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May 23, 2016 | Volume 91 Number 15


Confirmation: a passage on the faith jouney

Hundreds of teens in parishes of the Diocese of Richmond recently received the sacrament of Confirmation which is meant to be an affirmation of their Catholic Christian faith.

Both Bishop Francis X. DiLorenzo and Msgr. Mark Richard Lane, Vicar General, were on the Confirmation circuit which in the Diocese of Richmond begins right after Easter and ends with Pentecost or soon thereafter.

The vast majority of the youths who were confirmed realize the importance of their “yes” to the Catholic Church and view the rite of Confirmation as a continuing passage on a faith journey which will never end until the Lord calls them to their heavenly home.

A very small few were likely confirmed only because of parental pressure and may look upon their Confirmation as a means to an end. In the past, others who felt that way more or less said “I don’t have to go to Mass anymore. I just got confirmed.”

It may not be this simplistic, but don’t think it hasn’t been said.

What a shame! It’s disappointing not so much because they are disregarding the real purpose of Confirmation, but because they see no connection with Christ’s message and how adhering to it in daily life helps one with the ups and downs of life. Faith is God’s gift to us, but since God gives us free will, we can either accept or reject it.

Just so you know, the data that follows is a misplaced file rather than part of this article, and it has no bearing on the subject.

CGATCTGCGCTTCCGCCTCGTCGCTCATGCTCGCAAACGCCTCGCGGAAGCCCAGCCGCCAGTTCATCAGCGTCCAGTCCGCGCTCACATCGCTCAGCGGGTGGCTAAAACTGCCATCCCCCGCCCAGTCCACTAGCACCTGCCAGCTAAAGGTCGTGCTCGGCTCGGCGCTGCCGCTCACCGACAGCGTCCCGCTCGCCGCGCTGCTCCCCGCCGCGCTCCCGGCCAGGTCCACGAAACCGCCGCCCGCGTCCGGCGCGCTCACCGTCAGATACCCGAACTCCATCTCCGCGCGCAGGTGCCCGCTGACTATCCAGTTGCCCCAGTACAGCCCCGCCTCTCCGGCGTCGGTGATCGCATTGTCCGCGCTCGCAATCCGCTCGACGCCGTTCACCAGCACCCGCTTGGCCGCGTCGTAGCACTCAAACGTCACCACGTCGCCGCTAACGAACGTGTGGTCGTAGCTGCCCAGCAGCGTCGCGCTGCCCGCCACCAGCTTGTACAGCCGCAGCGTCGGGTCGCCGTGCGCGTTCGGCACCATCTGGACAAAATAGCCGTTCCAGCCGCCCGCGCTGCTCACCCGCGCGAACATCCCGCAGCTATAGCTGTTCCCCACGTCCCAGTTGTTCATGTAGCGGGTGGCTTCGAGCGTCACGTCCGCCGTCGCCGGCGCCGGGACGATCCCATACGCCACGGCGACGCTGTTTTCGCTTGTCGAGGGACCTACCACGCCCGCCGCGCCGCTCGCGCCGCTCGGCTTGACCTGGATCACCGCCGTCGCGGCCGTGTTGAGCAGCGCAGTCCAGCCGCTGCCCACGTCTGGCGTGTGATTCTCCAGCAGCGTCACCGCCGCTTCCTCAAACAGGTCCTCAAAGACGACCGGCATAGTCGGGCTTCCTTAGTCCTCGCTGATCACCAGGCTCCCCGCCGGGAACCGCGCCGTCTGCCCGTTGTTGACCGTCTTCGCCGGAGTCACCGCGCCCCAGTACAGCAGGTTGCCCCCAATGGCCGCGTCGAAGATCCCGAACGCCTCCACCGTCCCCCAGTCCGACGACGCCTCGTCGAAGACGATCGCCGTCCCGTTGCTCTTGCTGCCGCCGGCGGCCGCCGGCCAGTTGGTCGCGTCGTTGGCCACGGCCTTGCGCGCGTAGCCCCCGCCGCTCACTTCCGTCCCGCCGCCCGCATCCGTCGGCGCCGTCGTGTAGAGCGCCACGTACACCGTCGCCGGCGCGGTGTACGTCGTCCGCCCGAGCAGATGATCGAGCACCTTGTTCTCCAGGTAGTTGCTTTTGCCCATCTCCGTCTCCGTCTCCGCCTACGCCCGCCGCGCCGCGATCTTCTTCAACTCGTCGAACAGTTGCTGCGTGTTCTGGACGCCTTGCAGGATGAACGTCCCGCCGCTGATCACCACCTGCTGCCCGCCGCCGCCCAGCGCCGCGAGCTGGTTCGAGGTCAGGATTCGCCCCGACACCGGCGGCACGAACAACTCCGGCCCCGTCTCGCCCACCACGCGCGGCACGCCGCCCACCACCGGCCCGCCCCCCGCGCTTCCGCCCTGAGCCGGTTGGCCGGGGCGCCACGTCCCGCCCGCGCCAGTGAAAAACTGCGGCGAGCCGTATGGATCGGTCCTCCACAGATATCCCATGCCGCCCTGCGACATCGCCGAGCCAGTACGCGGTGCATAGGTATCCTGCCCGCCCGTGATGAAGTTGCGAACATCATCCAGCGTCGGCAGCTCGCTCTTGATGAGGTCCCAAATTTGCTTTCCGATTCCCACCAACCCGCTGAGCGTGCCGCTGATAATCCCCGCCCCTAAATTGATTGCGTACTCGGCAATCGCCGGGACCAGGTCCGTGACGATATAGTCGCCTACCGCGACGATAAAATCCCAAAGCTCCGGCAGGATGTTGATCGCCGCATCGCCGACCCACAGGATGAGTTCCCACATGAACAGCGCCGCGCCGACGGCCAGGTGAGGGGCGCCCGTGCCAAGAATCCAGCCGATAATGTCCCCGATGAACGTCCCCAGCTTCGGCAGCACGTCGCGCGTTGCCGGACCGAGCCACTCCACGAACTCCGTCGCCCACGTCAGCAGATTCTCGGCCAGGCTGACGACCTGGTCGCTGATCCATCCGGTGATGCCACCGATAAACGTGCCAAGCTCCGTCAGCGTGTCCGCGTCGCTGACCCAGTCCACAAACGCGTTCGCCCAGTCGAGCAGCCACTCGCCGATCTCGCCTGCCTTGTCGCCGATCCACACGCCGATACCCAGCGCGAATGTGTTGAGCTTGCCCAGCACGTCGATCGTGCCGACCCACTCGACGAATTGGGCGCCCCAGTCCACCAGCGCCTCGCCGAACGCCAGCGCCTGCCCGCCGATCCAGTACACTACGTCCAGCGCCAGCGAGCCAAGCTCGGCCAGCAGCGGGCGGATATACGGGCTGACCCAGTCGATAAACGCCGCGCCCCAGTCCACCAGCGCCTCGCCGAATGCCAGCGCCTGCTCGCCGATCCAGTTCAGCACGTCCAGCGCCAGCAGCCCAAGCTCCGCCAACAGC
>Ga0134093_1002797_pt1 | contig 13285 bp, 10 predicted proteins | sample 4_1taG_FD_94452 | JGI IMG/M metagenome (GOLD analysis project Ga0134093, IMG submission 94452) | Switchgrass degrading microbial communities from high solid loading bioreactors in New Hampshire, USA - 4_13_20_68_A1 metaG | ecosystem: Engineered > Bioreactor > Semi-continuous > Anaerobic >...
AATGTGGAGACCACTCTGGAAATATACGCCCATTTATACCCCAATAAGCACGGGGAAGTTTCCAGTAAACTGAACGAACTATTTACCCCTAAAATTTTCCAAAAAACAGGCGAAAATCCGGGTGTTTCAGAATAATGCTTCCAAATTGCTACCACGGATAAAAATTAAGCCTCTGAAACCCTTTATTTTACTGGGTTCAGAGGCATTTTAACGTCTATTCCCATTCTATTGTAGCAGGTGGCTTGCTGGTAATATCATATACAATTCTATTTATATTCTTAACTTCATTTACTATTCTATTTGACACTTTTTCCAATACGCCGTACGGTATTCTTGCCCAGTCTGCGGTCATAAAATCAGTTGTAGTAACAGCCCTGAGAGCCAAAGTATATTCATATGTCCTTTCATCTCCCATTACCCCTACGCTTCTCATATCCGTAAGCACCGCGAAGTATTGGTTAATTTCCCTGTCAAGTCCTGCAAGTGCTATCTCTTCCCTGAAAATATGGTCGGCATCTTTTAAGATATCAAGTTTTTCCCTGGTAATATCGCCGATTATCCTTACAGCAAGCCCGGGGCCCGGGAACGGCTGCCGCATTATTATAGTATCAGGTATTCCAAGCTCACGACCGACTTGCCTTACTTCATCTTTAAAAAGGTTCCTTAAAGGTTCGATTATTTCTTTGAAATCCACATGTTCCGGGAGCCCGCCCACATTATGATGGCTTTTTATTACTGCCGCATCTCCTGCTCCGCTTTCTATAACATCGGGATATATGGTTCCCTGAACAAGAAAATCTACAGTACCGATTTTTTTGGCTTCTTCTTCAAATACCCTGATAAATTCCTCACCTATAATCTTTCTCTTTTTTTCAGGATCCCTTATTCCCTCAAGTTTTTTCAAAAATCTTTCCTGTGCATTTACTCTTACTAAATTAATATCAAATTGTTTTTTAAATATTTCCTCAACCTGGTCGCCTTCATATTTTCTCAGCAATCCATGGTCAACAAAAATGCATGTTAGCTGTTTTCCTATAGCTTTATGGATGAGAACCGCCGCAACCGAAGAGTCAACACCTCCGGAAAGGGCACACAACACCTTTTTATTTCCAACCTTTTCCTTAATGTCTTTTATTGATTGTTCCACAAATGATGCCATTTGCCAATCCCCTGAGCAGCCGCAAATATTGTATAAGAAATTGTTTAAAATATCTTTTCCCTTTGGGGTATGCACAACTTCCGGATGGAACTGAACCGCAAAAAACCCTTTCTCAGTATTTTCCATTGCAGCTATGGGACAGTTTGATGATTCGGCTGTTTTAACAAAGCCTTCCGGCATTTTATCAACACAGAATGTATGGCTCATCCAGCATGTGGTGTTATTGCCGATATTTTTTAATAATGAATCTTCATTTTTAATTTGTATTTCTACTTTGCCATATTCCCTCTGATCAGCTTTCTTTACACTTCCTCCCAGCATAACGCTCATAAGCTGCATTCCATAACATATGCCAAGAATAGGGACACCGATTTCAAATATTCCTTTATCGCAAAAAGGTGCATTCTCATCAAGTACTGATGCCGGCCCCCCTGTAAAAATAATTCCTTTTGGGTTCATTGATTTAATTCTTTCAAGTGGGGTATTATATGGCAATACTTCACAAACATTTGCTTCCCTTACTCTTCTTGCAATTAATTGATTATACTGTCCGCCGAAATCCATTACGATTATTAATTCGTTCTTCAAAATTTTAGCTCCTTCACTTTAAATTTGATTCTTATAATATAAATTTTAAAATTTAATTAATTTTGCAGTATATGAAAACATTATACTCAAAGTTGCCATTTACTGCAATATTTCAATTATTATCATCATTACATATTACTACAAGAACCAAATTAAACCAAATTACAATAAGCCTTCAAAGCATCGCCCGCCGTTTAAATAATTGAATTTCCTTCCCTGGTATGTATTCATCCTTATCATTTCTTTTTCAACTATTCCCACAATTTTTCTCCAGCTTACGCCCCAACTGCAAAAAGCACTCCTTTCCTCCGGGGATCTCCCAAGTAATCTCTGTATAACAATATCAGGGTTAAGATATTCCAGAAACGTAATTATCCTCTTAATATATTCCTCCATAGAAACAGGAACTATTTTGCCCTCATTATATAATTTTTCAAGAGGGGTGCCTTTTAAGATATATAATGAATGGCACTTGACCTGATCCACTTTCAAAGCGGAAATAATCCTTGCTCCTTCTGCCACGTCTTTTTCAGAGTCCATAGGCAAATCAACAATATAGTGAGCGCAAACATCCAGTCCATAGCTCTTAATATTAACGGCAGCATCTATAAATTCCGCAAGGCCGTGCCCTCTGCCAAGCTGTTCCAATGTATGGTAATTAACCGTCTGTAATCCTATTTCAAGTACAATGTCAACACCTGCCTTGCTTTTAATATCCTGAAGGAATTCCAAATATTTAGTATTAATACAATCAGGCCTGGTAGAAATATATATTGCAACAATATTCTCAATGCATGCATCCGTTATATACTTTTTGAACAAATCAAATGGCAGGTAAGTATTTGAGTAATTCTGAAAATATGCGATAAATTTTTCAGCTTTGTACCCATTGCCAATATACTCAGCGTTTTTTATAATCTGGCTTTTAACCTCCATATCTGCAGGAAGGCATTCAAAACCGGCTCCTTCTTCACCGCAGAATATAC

Who would want to miss out on what might be likened to a safety net to help us when we are faced with tragedy or sorrow? Friends and family can and want to be consoling, but we need the strength that only comes from God who loves and cares for us. This inner strength has to be developed over time. It should never be dismissed by thoughts like “I’ve got it all. I’ve now been confirmed.”

Most likely any who would think like this would have a misguided understanding of Christ as Savior and Redeemer and any roots in faith would be shallow at best.

In the sacrament of Confirmation, the baptized person is “sealed with the Gift of the Holy Spirit” by the laying on of hands by a bishop or his representative. The oil of the Sacred Chrism used is the same oil used at Baptism.

No, confirmation is not an ending. The sacrament is meant to foster a desire to continue to grow and develop as Christians.

Prayer is key to it all. But it takes time and effort to develop a prayer life. It doesn’t happen overnight, but it is easy if we make a conscious effort to talk with Jesus.

We learn to walk as children by taking one or two steps at a time, usually guided by a parent who loves us. As we mature our steps become more secure. So it is with prayer. As we move from a few words of praise or seek guidance on what we should do or not do, we become more confident and trusting in our time with the Lord. We receive comfort and strength from this encounter.

Our young people who were recently confirmed are to be congratulated for wanting to grow as Catholic Christians. Let’s give them our support as they continue on the journey.

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